TCEDA approves budget, extends CSEDD contract

By Lacey Peterson / The Union Democrat

Tuolumne County Economic Development Authority officials approved a budget plan, a contract extension with the Central Sierra Economic Development District and heard a presentation about Railtown 1897 State Historic Park in Jamestown, on a state closure list due to budget cuts.

At its regular board meeting Friday, the TCEDA board approved a budget plan for 2011, 2012, and 2013, which will now be sent to the Sonora City Council and the Tuolumne County Board of Supervisors, for further review.

TCEDA Director Larry Cope gave an overview of the budget including revenues, expenditures, staff costs, future costs and obligations like employee retirement contributions and vacations, project costs and revenues from the city and county.

The total revenues including local funding and grant funding, donations

and other funds for the 2011 budget year are $237,599 and $332,499 for

2012 and $331,642 for 2013.

The salaries and benefits range from $181,7892 in 2011 to 219,892

by 2013. Expenditures including project costs, project reserves,

building and improvement, computer equipment, tally $237,599 in 2011

and are proposed to be $331,642 by 2013.

The estimated year end expenses for this budget year will be

$22,000 under budget, Cope told board members. Of that, $5,061 will go

to the City of Sonora and $16,944 will go to Tuolumne County.

Next year TCEDA anticipates $25,000 in revenues from the Central

Sierra Economic Development District for a five-year Comprehensive

Economic Development Strategy.

A three-year $50,000 federal grant was recently awarded to CSEDD,

which will be paid to TCEDA in two payments, according to Cope's

director's report.

CSEDD is one of five economic development districts in the state

and works on behalf of five counties and seven cities. The CSEDD board

is in a one-year agreement with TCEDA, set to expire in June, to

complete unfinished reports when the four-person staff were laid off in

June 2011 because of financial troubles.

The $50,000 grant will pay for infrastructure projects in member

counties and cities that relate to sewer, water connector roads,

broadband gaps, biomass, waste to energy and forest projects. Two main

criteria for these projects must be long-term job creation and

collaboration with public and private entities. Engineering, planning

studies and land acquisition also may be eligible for funding.

The CEDS will be completed by June 30 and TCEDA will call for bids

on a two-year contract to administer the CSEDD, with an option to

extend for three additional years. TCEDA will likely submit a bid and

Cope said Friday he didn't expect many agencies to respond to the

competitive Request for Proposals.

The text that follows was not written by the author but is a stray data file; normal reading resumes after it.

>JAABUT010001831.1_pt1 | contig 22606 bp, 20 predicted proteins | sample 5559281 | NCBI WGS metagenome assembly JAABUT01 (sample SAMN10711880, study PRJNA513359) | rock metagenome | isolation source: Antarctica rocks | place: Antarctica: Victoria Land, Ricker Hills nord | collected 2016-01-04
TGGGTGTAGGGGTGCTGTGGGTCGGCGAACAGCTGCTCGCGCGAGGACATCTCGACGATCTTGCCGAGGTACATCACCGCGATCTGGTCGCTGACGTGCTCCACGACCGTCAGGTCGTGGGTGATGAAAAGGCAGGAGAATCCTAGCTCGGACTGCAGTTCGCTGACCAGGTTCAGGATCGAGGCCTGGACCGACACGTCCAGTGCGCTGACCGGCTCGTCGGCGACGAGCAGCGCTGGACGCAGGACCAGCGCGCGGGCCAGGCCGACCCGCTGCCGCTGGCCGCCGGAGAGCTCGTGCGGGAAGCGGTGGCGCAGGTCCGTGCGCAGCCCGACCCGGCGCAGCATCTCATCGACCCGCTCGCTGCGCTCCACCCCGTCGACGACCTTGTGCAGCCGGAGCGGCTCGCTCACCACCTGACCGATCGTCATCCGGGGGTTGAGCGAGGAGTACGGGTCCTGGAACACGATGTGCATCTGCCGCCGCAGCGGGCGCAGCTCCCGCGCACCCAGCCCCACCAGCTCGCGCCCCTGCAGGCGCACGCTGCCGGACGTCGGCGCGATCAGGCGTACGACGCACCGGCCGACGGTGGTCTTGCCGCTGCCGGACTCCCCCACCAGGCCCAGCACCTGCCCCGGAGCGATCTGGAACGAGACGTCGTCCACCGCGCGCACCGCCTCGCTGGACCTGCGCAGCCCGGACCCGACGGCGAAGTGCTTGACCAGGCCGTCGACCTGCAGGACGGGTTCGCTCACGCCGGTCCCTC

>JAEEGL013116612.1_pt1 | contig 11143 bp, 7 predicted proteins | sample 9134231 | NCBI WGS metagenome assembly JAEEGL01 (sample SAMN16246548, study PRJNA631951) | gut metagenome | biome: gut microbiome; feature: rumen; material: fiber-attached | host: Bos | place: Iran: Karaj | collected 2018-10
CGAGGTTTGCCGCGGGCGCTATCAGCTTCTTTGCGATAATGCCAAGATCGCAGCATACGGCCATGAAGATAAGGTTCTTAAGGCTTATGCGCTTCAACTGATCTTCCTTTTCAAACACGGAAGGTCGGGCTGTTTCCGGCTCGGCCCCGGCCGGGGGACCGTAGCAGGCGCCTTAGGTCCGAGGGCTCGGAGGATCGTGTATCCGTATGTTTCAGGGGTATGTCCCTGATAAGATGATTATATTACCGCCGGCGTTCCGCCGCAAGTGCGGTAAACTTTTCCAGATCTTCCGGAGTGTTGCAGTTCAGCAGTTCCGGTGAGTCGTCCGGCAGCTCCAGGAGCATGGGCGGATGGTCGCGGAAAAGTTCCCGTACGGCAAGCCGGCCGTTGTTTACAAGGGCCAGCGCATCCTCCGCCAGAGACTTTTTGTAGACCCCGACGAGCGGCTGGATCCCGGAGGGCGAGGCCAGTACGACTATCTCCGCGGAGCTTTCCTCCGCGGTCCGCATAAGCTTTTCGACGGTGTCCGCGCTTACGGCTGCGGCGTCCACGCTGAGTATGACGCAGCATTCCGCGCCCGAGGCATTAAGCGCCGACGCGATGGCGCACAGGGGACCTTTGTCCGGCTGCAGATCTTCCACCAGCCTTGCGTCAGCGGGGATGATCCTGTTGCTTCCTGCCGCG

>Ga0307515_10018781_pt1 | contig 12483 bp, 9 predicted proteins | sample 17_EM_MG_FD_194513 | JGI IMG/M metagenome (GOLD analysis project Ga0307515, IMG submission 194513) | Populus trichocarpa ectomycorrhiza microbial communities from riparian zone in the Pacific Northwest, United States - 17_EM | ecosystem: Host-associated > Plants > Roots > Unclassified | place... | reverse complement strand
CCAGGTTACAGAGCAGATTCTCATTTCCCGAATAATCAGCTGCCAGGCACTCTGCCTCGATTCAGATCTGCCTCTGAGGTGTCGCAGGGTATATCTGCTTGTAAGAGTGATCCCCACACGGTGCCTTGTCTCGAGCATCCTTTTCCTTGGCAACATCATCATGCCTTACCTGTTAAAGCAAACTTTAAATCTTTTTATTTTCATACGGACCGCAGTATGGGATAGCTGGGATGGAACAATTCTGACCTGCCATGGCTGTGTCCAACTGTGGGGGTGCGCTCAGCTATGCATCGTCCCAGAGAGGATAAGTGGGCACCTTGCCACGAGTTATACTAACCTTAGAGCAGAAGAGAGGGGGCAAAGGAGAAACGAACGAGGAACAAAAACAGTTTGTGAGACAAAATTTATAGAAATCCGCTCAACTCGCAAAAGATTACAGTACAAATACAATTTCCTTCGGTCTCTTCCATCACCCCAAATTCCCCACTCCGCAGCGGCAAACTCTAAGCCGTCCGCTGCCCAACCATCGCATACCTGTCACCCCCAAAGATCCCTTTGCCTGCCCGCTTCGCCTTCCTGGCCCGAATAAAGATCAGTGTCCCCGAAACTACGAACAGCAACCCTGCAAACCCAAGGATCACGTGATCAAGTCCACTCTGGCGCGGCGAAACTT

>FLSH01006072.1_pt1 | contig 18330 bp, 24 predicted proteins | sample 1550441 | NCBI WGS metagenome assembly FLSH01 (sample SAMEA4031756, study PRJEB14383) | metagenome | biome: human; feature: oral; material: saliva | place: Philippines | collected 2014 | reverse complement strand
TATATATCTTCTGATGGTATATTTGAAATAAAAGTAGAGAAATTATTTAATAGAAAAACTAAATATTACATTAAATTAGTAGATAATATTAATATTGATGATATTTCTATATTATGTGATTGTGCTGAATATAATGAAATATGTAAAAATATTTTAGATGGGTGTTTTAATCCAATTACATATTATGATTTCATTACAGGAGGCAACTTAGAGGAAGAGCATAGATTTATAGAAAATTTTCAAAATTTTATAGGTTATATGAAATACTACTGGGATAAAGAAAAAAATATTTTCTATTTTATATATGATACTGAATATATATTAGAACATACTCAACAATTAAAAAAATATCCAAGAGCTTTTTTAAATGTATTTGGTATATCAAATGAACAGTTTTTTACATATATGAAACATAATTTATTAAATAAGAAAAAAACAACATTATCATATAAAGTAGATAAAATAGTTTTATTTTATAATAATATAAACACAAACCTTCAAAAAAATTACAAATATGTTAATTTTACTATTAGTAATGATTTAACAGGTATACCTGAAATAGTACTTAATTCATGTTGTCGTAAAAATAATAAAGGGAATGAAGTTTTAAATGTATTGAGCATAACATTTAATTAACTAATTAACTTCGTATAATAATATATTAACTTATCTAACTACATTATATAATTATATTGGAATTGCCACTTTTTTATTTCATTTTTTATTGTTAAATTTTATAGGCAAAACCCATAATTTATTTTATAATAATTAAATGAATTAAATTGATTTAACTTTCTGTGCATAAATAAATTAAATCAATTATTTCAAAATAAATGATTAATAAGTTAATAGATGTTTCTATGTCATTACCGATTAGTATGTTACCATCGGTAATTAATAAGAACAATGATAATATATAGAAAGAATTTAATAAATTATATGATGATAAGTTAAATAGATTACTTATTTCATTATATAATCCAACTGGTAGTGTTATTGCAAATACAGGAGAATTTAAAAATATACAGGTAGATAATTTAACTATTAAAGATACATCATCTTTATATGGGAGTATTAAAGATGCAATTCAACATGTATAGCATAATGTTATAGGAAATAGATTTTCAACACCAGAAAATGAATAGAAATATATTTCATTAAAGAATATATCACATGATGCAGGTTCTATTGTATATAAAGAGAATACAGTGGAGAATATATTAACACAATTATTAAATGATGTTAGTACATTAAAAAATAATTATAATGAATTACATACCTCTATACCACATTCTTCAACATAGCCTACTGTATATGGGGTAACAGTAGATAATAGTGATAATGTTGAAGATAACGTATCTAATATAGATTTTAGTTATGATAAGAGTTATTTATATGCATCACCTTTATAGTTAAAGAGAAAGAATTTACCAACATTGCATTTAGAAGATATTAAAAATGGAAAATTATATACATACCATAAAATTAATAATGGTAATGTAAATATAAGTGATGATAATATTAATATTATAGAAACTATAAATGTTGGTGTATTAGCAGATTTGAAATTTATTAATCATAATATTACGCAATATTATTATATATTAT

"Whatever entity will have to provide in-kind match," Cope said.

Board member Dick Pland asked, "Larry is this a profit setter or is it just a wash?"

"It's paying for itself," Cope replied, but added that "It can't" make substantial profit.

"It would make revenue to EDA (Economic Development Authority) in

respect to time spent. Yes, it would bring in more revenue than it

would cost for labor," Cope said.

He added that competitive grants could be incentive for businesses to come to Tuolumne County and the region.

"If this goes away, each project could get EDA money but would have to show need," Cope said.

The board voted to extend the contract period with CSEDD to complete the CEDS and do annual audits of the district.

"If there's no objection, we'll play in this game," board chair Hank Russell said.

In other business, Cope gave an overview of the TCEDA activities and efforts including a micro enterprise program.

Friday's meeting was held at Railtown and park Superintendent Kim

Baker gave a presentation on the park and the costs and revenues and

overview of volunteer and staff responsibilities in keeping the living

steam engine park afloat.

The park is in danger of closure and Tuolumne County Administrator

Craig Pedro discussed how a Transient Occupancy Tax on June's ballot

would benefit Railtown and the Mother Lode Fairgrounds for three years.

It would affect privately run campgrounds, houseboats and RV parks in

addition to local hotels and motels.

The tax charges guests of local hotels, motels and similar

businesses 10 percent per room to help fund local services and tourism

marketing efforts.

Department of Parks and Recreation included Railtown on a list of 70 state parks set to close this summer.

Baker said park officials have begun to look into the costs of

closing the park and they would far outweigh the costs of keeping it

open and would drain the park's reserves and limit future endeavors.

Occupancy-tax funds now go toward public services like roads, law

enforcement, fire, emergency services and recreation. The Tuolumne

County Visitors Bureau receives 25 percent of the tax money as well.

The county now raises about $2 million per year through the lodging

tax and say up to $350,000 additional dollars could be raised.

"The peripheral issue is keeping Railtown and the fairgrounds.

There is going to be a lot of effort to make that happen ... It's a

worthwhile thing to get done," Pland said.

Pedro said "it's critical to the (local) economy" to keep the

fairgrounds and Railtown." The fairgrounds are also facing state cuts.

Baker said the 150 volunteers provide 27,000 hours of service a year to keep the park open.

The TCEDA board also set a date and time for its public hearing for

the 2012-13 budget proposal for 10:30 a.m. May 11 at Evergreen Lodge,

past Groveland.

Contact Lacey Peterson at lpeterson@uniondemocrat.com or 588-4529.

11870493
The Union Democrat
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